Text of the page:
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Understanding Addison's Disease: Symptoms, Diagnosis, and Treatment

Medically Reviewed by Poonam Sachdev on October 18, 2021

What Are the Symptoms of Addison's Disease?

Addison's disease results from damage to both adrenal glands, which sit atop your kidneys. Your adrenal glands make cortisol when you're under stress. Addison's disease can happen quickly or come on gradually.

Addison's disease, also known as primary adrenal insufficiency, has symptoms that are vague and non-specific. Addison's disease can be difficult to diagnose, and it often takes years for a diagnosis to be made. Symptoms of Addison's disease include:

  • Chronic fatigue and muscle weakness
  • Loss of appetite, inability to digest food, and weight loss
  • Low blood pressure (hypotension) that falls further when standing; this causes dizziness, sometimes to the point of fainting.
  • Blotchy, dark tanning and freckling of the skin; this is most noticeable on parts of the body exposed to the sun, but also occurs in unexposed areas like the gums. Darkened skin is particularly likely to occur on the forehead, knees, and elbows or along scars, skin folds, and creases (such as on the palms).
  • Low blood sugar, including dangerously low blood sugar (hypoglycemia)
  • Nausea, vomiting, and diarrhea
  • Inability to cope with stress
  • Moodiness, irritability, and depression
  • Intolerance to heat or cold
  • Craving for salty foods

Some of these symptoms may indicate conditions other than Addison's disease.

Because symptoms of Addison's disease progress slowly, they may go unrecognized until a physically stressful event, such as another illness, surgery, or an accident, worsens symptoms quickly. When this happens, it's called an Addisonian crisis. For one in four people with Addison's disease, this is the first time they realize they are ill. An Addisonian crisis is considered a medical emergency because it can be fatal.

Symptoms of an Addisonian crisis include:

  • Shock, when the body does not get enough blood flow
  • Multiple organ failure, including kidneys, if circulation of blood cannot be restored
  • Sudden penetrating pain in the lower back, abdomen, or legs
  • Severe vomiting and diarrhea, followed by dehydration
  • Fever
  • Weakness and fatigue
  • Low blood pressure
  • Loss of consciousness

How Is Addison's Disease Diagnosed?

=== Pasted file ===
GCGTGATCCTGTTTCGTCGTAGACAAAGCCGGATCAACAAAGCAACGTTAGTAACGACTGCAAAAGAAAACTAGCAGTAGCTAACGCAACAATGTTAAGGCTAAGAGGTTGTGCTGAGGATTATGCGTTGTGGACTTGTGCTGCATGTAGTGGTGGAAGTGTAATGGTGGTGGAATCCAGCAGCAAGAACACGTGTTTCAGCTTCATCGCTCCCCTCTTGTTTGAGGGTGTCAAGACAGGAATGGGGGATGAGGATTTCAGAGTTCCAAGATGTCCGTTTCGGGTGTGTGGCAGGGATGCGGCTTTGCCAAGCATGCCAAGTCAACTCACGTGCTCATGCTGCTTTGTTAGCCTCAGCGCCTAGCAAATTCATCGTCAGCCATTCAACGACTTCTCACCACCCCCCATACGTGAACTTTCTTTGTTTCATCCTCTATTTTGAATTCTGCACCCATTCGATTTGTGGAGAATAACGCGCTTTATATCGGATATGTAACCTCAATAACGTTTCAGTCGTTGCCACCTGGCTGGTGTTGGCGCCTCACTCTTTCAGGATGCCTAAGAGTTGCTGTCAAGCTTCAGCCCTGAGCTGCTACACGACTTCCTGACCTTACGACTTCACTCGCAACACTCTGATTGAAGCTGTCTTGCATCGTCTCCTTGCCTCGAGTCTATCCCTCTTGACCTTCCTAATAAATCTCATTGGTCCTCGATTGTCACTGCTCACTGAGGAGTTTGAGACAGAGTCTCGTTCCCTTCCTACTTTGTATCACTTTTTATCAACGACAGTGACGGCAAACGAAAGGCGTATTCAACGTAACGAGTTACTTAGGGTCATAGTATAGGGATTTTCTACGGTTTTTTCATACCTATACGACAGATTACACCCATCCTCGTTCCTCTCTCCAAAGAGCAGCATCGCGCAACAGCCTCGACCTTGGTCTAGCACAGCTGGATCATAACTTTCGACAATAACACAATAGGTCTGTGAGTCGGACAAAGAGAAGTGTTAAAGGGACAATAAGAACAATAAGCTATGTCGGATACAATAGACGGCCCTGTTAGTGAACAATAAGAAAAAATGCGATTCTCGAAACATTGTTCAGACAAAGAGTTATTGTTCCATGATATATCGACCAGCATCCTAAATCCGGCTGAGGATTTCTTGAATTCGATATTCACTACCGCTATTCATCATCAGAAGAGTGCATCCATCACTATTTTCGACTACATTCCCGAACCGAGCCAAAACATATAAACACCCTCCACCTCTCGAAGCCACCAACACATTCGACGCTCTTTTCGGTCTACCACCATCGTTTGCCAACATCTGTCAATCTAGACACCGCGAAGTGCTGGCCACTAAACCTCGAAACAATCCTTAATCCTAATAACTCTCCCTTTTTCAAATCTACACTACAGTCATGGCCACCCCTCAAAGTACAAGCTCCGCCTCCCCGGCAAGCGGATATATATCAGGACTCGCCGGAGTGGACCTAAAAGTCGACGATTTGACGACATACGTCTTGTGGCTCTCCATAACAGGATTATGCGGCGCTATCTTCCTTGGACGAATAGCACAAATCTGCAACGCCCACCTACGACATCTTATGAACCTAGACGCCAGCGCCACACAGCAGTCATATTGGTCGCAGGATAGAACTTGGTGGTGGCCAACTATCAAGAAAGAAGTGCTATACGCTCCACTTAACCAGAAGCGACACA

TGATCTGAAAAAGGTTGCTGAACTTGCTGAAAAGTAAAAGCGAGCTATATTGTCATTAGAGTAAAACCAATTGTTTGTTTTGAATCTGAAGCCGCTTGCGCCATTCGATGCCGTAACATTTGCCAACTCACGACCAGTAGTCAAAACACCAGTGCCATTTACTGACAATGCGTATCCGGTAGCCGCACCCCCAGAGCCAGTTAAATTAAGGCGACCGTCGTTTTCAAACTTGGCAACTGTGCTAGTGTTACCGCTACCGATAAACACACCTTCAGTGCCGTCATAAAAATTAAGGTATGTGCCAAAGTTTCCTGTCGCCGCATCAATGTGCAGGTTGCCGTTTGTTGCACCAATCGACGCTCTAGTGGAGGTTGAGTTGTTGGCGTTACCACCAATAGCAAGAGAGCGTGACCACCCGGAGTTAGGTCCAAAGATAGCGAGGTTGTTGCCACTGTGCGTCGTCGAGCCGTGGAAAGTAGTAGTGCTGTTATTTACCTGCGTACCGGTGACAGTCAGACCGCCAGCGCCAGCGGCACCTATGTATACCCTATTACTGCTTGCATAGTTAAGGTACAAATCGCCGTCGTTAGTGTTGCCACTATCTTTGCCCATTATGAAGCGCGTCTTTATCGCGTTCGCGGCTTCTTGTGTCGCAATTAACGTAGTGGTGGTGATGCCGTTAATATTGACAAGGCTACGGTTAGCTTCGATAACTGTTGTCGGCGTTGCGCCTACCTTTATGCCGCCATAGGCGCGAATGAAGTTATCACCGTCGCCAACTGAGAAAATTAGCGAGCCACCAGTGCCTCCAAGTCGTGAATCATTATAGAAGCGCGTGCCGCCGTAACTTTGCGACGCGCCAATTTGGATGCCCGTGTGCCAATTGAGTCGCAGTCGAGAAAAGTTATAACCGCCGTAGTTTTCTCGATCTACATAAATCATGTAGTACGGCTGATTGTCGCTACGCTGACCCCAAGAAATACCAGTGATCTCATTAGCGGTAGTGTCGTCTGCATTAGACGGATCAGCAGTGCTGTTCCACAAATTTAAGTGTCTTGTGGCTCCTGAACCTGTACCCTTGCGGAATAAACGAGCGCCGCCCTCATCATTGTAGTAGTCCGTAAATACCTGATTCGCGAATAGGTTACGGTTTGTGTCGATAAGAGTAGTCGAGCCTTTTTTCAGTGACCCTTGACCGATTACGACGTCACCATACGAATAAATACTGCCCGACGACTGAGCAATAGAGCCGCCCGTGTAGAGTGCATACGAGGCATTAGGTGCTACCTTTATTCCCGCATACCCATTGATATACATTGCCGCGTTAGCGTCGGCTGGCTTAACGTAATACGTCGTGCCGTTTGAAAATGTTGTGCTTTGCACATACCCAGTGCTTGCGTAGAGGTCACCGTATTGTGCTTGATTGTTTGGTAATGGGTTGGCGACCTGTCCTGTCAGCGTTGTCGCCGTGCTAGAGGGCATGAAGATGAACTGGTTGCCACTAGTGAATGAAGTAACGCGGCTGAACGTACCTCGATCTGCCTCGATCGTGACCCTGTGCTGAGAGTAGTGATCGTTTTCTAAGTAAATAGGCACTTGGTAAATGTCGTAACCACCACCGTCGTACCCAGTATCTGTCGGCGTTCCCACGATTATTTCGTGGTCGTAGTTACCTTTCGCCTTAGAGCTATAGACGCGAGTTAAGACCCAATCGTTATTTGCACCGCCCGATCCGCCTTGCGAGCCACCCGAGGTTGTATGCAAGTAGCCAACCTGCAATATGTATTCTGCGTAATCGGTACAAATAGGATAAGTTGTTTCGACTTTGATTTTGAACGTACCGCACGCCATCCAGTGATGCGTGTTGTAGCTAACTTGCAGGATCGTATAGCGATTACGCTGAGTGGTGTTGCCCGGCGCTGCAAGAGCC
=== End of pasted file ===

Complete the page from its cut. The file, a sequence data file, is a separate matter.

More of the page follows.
Results from blood tests that point to Addison's disease include a low sodium or high potassium level, anemia (low iron), or a high level of eosinophils (a kind of white blood cell). Often, it's first found through regular blood tests in a hospital or doctor's office. The doctor will also check for hyperpigmentation, or darkening, of the skin or gums -- a sign of long-term Addison's disease.

The most definitive way to diagnose Addison’s is to measure hormone levels in the blood before and after giving ACTH. ACTH is a hormone in the brain that normally increases cortisol release from the adrenal glands. With Addison's disease, the adrenal glands cannot respond to ACTH stimulation, and cortisol levels remain low. Measuring cortisol and ACTH levels can help determine whether adrenal insufficiency is there, and if so, whether the problem is with the adrenal glands or brain.

An evaluation of Addison's disease can include a CT scan of the adrenal glands to look for infection, cancer, or bleeding in the adrenal glands. A tuberculosis test may also be done, because up to 20% of cases are caused by tuberculosis. But the majority are autoimmune.

What Are the Treatments for Addison's Disease?

Because Addison's disease is caused by a lack of normal hormones produced by the adrenal glands, it can be treated by replacing those hormones. This can be done with once- or twice-daily tablets of hydrocortisone, a steroid hormone. If needed, aldosterone can be replaced with a synthetic steroid, fludrocortisone acetate (Florinef), which is taken orally once a day. These medications would need to be increased during times of stress, infection, surgery, or injury.

Treatment is almost always completely successful. When treated, people with Addison's disease can lead a full, normal life. It is important to carry a medic alert bracelet and emergency ID card at all times. You should also keep a small supply of medicine at work or school. Missing even one dose can be dangerous.

In people who may be having an Addisonian crisis, doctor-prescribed injections of salt, fluids, and glucocorticoid hormones may be given immediately -- even before a diagnosis of Addison's disease is confirmed.

Show Sources

SOURCES: 

The Mayo Clinic. 

National Institute of Diabetes & Digestive & Kidney Diseases. 

National Adrenal Diseases Foundation. 

Jeremy Sussman, PhD, University of California Berkeley.

UpToDate: "Definition, classification, etiology, and pathophysiology of shock in adults."

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